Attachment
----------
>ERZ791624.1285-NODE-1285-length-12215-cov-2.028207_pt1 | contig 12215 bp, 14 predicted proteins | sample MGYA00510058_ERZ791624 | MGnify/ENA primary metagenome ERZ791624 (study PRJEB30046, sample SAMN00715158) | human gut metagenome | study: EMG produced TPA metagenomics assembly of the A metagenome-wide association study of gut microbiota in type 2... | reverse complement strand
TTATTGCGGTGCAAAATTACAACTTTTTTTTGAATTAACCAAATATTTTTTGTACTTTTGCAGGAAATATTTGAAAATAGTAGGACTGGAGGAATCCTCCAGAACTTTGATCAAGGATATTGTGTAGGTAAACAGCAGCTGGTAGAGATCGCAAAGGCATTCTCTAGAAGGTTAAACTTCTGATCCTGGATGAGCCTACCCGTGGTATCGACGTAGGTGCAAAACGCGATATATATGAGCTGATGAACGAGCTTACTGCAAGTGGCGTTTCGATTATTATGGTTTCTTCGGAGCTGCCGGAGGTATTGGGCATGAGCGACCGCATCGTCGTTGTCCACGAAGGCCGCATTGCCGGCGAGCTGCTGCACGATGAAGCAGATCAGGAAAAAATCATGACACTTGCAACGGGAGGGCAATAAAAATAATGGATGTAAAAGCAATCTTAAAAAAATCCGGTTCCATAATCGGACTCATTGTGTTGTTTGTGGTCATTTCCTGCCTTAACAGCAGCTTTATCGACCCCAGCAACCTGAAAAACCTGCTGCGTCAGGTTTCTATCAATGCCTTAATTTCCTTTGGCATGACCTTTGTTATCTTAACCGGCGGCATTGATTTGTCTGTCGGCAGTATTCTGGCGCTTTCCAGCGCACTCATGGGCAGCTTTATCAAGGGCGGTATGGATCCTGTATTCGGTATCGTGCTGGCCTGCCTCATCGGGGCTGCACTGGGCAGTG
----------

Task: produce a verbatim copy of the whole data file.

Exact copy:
>ERZ791624.1285-NODE-1285-length-12215-cov-2.028207_pt1 | contig 12215 bp, 14 predicted proteins | sample MGYA00510058_ERZ791624 | MGnify/ENA primary metagenome ERZ791624 (study PRJEB30046, sample SAMN00715158) | human gut metagenome | study: EMG produced TPA metagenomics assembly of the A metagenome-wide association study of gut microbiota in type 2... | reverse complement strand
TTATTGCGGTGCAAAATTACAACTTTTTTTTGAATTAACCAAATATTTTTTGTACTTTTGCAGGAAATATTTGAAAATAGTAGGACTGGAGGAATCCTCCAGAACTTTGATCAAGGATATTGTGTAGGTAAACAGCAGCTGGTAGAGATCGCAAAGGCATTCTCTAGAAGGTTAAACTTCTGATCCTGGATGAGCCTACCCGTGGTATCGACGTAGGTGCAAAACGCGATATATATGAGCTGATGAACGAGCTTACTGCAAGTGGCGTTTCGATTATTATGGTTTCTTCGGAGCTGCCGGAGGTATTGGGCATGAGCGACCGCATCGTCGTTGTCCACGAAGGCCGCATTGCCGGCGAGCTGCTGCACGATGAAGCAGATCAGGAAAAAATCATGACACTTGCAACGGGAGGGCAATAAAAATAATGGATGTAAAAGCAATCTTAAAAAAATCCGGTTCCATAATCGGACTCATTGTGTTGTTTGTGGTCATTTCCTGCCTTAACAGCAGCTTTATCGACCCCAGCAACCTGAAAAACCTGCTGCGTCAGGTTTCTATCAATGCCTTAATTTCCTTTGGCATGACCTTTGTTATCTTAACCGGCGGCATTGATTTGTCTGTCGGCAGTATTCTGGCGCTTTCCAGCGCACTCATGGGCAGCTTTATCAAGGGCGGTATGGATCCTGTATTCGGTATCGTGCTGGCCTGCCTCATCGGGGCTGCACTGGGCAGTG